Sketch of the alleged encounter published in Dagens Nyheter 1974.

It’s easy to believe that the most spectacular — and maybe convincing — UFO incidents belong to the United States and other more prominent countries in the field of high strangeness, and where UFO culture has been in the media’s eye since its origins. UFO culture first came to the public’s attention on a massive scale with Kenneth Arnold’s June 24 sighting over Mount Rainier, Washington State in 1947, and the controversial Roswell incident the same year. Later, the Rendlesham Forest Incident in 1980 and the 1994 Ariel School UFO landing in Ruwa, Zimbabwe caused headlines all over the world…


I remember it like it was yesterday. It was during the time when video stores slowly made room for DVDs instead of tapes and a lot of these x-rentals ended up in the hands of traveling salesmen in Sweden, who rented cheap spaces to sell them cheap.


I’m a person who hesitates a lot, believe it or not. It’s always been like that. Maybe it’s something that can be traced to my childhood, as a bullied chubby boy in a school packed with superior-minded, spoiled rich kids. It’s easy to feel inadequate in that kind of circumstance and the result is to hold back, be discreet and stay out of their way. This can reflect into one’s own being also and influence your whole existence. I feel I’ve left most of that behind me by now, at the tender age of 44. …


Photo by Grzegorz Fitał

Steninge, just outside Märsta — a suburb to Sweden’s capital Stockholm — has been inhabited for thousands of years. Just behind Steninge Castle you’ll find a magnificent runestone and if you venture further into the woods a huge grave field scattered around what’s left of a thousand year old fort. There’s more of course, this area of Sweden is packed with ancient structures, standing stones, grave mounts and other remains of a distant civilization. …


They’re needed, the odd strange birds that dares to fly higher than others — closer to the sun, but also closer to heaven. 2020 marked the year of the release of Johan Von Sydow’s documentary Tiny Tim: King for a Day, which tells the strange, somewhat dark and sad, but also hopeful tale of Herbert Khaury, known to the world as Tiny Tim. An ukulele playing, androgynous romantic — stuck in a world that loved him, but also considered him as a freak. He flew, and he crashed, but kept going always hoping to get his big comeback once again…


(Photo: Grzegorz Fitał)

Who am I to look back at 2020 and bring forth my successes (and maybe failures), just like I’m some ordinary Joe in Sweden with who lacks fame and fortune? Well, that’s what I thought when the idea for this text entered my mind. First of all, I am an ordinary Swedish Joe — but that does not stop me from feeling I’m someone special, at least to myself — and as an individualist I try to see myself as someone that is important for my own wellbeing. It’s the rational thing to do, even if it might seem a…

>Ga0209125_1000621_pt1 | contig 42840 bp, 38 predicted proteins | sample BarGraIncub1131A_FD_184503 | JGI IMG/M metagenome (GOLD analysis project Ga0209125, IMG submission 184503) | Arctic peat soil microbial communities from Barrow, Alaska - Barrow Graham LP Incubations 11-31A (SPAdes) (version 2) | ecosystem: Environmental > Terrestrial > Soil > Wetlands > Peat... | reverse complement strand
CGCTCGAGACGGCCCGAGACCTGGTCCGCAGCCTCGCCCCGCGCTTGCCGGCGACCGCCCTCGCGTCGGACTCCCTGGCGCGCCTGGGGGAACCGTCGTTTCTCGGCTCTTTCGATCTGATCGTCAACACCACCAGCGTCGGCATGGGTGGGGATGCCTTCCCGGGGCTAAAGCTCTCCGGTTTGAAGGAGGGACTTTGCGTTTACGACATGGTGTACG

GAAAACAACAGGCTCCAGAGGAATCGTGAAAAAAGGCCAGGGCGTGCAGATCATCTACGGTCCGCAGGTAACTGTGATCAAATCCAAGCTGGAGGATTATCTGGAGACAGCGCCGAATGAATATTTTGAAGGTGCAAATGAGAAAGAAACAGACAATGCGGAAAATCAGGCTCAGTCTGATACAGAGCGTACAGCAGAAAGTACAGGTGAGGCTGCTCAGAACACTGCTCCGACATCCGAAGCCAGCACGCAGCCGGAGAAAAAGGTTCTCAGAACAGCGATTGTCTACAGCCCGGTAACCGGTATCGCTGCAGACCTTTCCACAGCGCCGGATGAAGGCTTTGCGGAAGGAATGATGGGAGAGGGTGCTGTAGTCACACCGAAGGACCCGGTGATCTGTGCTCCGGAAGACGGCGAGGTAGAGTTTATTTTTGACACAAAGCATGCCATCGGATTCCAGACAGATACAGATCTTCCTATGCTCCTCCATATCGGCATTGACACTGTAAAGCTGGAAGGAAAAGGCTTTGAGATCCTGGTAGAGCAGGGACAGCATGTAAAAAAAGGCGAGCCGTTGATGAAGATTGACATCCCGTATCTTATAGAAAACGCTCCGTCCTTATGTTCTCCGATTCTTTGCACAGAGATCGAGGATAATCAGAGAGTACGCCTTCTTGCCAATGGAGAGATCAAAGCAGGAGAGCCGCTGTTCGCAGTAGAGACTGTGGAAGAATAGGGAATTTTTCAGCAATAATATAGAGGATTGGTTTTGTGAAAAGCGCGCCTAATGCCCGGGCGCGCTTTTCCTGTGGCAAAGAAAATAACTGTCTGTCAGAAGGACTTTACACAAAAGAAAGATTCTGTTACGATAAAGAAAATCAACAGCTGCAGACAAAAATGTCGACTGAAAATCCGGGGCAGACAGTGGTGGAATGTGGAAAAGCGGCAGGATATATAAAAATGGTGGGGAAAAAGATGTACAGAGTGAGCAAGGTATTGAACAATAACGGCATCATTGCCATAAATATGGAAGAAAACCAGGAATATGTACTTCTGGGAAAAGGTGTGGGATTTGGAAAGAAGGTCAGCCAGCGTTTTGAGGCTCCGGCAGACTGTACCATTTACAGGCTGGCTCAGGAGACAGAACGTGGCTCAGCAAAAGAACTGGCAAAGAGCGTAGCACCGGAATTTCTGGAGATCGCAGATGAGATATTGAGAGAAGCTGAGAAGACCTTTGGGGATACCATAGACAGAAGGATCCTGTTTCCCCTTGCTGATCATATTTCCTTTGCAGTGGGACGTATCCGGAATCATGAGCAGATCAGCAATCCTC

Even if I heard about them way earlier, through lots of UFO-literature I devoured at my local library as a kid, the Men in Black phenomena wasn’t something that entered my pop culture mind until Barry Sonnenfeld’s blockbuster Men in Black (1997). The concept there was from a hero’s viewpoint, and the elusive so-called MiB’s was portrayed as the saviours of the universe and all around good guys — even with a tendency to erase the memories of people from time to time. It’s a great film, I must admit it. …


Photo by Grzegorz Fitał

It’s so elusive, the feeling of happiness. Like a rare fish hurrying away into the depths of murky water, getting away before we get a chance to look at the details. Most of us striving to catch it, but it easily slips away no matter how hard we hold on to it. In a world like this it’s not easy to stay happy considering the turmoil around us, but there are a few things you can do to gain personal peace. As I see it, happiness comes through insights and it can sometimes be a long process to reach certain…


Being conscious is awareness, to be able to perform actions and think thoughts, process life and death and be a part of everything — and the latter is no matter what. We can’t stop ourselves from being there, being now, even if our thoughts most of the time unnecessary travels to the past and the future. It takes energy, but also triggers the imagination. To envision the future basically uses the same parts of the brain that tries to puzzle together the past, and that’s closely related to imagination. …


Ideas are traveling too fast nowadays, with no time to evolve and end up in the hands of the receivers through a proper distance. There was a time when we wasn’t so interconnected, when an idea could travel for weeks, months, years from one point to another, with the help of human carriers — stopping for a rest here and there, sharing that idea and letting it spread organically, until it continues to move to its destined location. Once upon a time, when the idea reached its end station, it was left there to evolve among new users, who then…

Fred Andersson

Author, thinker, television freelancer, mystery aficionado and cat lover.

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